A Florida man pleaded guilty in federal district court on Thursday to participating in a cryptocurrency-based Ponzi scheme that defrauded investors of approximately $100 million, the Department of Justice announced today.
The department says Joshua David Nicholas of Stuart, Florida—population 16,000—acted for nearly two years as the so-called “head trader” of EmpiresX, a cryptocurrency investment platform that promised investors daily profits of one percent thanks to the combined abilities of a state-of-the-art “trading bot” and Nicholas’ manual trading acumen.
In reality, the bot did not exist.
Nicholas, along with EmpiresX co-founders Emerson Sousa Pires and Flavio Mendes Goncalves, took the majority of investors’ funds and leased a Lamborghini, bought numerous items from Tiffany & Co., and made payments on a second home.
According to the Justice Department, the small amount of users’ funds that Nicholas did trade in the cryptocurrency market incurred substantial losses.
Nicholas today pleaded guilty to one count of conspiracy to commit securities fraud, and faces up to five years in federal prison. Nicholas was also originally charged in June with conspiracy to commit wire fraud, although that charge appears to have since been dropped.
Pires and Goncalves, meanwhile, fled to their native country of Brazil after freezing investor withdrawals earlier this year. They were both nonetheless charged in June with securities fraud and wire fraud, as well as conspiracy to commit international money laundering.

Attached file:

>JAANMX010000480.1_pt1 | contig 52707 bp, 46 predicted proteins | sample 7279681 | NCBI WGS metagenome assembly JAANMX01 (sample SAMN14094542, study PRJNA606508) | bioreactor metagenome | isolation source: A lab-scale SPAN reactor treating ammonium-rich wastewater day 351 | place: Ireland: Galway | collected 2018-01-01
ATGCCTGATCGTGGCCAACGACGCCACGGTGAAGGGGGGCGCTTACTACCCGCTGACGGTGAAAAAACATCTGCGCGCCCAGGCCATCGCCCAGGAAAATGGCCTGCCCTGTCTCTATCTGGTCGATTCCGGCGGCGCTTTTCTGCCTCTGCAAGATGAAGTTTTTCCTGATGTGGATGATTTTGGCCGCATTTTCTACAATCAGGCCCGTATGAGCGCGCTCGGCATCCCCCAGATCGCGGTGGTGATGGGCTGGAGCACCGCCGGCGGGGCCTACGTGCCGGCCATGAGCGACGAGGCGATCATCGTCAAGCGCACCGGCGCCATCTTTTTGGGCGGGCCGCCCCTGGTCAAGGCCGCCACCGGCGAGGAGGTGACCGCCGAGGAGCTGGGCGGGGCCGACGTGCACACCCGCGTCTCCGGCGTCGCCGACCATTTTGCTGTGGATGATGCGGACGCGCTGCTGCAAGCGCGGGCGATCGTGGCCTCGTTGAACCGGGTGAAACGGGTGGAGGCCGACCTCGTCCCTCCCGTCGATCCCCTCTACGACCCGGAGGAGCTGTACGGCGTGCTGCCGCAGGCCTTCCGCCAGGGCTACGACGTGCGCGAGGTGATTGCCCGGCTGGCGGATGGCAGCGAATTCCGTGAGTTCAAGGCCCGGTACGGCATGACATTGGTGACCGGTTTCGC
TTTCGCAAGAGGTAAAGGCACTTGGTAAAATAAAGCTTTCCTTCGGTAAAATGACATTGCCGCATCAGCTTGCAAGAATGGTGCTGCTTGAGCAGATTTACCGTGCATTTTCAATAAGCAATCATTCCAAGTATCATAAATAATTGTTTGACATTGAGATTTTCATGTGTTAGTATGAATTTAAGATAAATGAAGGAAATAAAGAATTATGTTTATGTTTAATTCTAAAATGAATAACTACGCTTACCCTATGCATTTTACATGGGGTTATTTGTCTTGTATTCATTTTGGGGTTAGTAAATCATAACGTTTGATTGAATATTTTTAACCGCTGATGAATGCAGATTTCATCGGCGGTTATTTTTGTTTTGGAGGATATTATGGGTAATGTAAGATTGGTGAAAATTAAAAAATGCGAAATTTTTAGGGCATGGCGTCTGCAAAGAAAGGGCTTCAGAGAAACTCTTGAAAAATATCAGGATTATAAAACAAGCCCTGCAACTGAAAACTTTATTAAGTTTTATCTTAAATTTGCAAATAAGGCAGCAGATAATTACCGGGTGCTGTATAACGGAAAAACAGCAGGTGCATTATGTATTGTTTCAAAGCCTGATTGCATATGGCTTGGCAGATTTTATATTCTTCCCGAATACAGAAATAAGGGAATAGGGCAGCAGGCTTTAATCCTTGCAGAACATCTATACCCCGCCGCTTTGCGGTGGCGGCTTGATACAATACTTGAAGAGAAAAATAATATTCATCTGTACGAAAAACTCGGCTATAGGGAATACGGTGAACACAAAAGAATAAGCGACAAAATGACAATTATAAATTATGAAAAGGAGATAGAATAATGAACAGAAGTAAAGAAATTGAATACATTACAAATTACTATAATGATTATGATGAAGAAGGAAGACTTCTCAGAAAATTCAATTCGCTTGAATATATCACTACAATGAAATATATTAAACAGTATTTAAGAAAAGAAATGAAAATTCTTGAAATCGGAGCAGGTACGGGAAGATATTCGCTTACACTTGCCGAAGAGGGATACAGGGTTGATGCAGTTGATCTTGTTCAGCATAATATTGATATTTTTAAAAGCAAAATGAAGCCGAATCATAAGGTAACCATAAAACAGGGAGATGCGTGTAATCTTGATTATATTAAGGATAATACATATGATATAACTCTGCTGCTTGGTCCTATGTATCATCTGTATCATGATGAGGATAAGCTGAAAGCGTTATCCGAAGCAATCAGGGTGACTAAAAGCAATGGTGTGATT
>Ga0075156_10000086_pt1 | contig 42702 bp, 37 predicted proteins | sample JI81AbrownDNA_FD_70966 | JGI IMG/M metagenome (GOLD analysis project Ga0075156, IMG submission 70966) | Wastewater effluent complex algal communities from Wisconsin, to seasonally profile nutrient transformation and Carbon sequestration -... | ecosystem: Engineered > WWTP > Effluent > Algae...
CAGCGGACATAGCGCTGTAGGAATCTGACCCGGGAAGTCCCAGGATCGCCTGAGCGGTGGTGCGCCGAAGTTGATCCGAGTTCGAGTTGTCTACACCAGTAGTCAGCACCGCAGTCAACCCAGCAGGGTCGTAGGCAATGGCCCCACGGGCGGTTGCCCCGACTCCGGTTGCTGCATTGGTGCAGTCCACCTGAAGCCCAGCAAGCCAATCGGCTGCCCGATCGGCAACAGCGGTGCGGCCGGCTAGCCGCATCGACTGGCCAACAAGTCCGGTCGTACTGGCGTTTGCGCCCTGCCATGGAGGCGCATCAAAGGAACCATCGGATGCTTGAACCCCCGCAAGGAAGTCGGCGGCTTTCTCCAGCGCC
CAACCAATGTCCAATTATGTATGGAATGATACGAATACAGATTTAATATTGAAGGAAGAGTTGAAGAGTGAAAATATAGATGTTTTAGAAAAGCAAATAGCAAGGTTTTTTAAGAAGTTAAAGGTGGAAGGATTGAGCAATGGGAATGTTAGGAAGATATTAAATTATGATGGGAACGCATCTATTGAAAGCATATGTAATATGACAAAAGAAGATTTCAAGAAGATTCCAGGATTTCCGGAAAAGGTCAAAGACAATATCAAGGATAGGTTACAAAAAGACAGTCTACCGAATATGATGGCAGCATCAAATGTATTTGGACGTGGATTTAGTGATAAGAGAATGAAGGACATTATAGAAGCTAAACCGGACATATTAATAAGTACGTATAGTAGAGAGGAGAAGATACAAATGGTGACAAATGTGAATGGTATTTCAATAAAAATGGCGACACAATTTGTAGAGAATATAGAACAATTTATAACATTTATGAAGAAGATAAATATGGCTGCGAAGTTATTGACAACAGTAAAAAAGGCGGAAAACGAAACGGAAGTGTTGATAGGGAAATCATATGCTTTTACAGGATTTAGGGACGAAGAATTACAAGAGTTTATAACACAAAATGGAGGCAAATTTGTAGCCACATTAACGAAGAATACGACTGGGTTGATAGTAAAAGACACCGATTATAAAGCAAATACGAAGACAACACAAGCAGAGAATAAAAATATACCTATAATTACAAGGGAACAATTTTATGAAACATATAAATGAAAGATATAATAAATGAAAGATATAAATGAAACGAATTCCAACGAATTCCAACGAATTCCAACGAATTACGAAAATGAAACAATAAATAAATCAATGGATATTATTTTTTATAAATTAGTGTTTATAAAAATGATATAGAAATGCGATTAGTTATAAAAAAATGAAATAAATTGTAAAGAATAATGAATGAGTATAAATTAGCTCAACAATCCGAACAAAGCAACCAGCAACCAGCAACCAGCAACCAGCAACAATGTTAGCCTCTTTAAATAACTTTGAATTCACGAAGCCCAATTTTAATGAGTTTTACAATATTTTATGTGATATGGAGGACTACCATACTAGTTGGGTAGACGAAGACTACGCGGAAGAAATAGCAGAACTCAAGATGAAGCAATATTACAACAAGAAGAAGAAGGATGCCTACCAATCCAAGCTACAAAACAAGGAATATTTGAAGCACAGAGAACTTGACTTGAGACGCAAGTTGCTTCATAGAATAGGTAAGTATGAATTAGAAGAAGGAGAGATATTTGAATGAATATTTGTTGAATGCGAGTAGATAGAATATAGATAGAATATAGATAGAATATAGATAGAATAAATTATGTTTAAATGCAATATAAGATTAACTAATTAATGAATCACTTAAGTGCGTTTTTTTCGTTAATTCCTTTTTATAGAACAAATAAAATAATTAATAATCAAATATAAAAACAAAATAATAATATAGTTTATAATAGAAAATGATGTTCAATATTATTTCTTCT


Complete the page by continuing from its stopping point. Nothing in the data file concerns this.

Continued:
“The technology has changed, but the crime remains the same,” George L. Piro, special agent in charge of the FBI in Miami, said. “Unscrupulous fraudsters are nothing new to the investment world—what’s changing is they are now pushing their criminal activity into the cryptocurrency realm.”
“This case should serve as a warning to any individuals who look to illegally capitalize on the perceived ambiguity of the crypto market to take advantage of innocent investors,” added Anthony Salisbury, Homeland Security Investigations’ Miami special agent in charge.
Parallel to the DOJ’s criminal charges, the SEC filed a civil complaint in June against Nicholas, Pires, and Goncalves. It alleged that the defendants violated both the Securities Act of 1933 and the Securities Exchange Act of 1934, in part for defrauding customers, but also for failing to register EmpiresX as a security.
The question of which cryptocurrency-affiliated businesses the U.S. government considers to be securities, and therefore in violation of federal law if unregistered as such, currently looms over the entire crypto space, not just Ponzi schemes.
Just today, SEC chair Gary Gensler made explicit his belief that several cryptocurrencies, potentially including Bitcoin, should be treated not as securities, but as commodities, and therefore regulated by the Commodity Futures Trading Commission (CFTC).
Where the SEC draws the line between crypto securities and crypto commodities, however, remains unclear, and many in the crypto community have ridiculed the SEC for abstaining from clarifying which businesses should register as securities, while continuing to sporadically prosecute certain firms for failing to do so.
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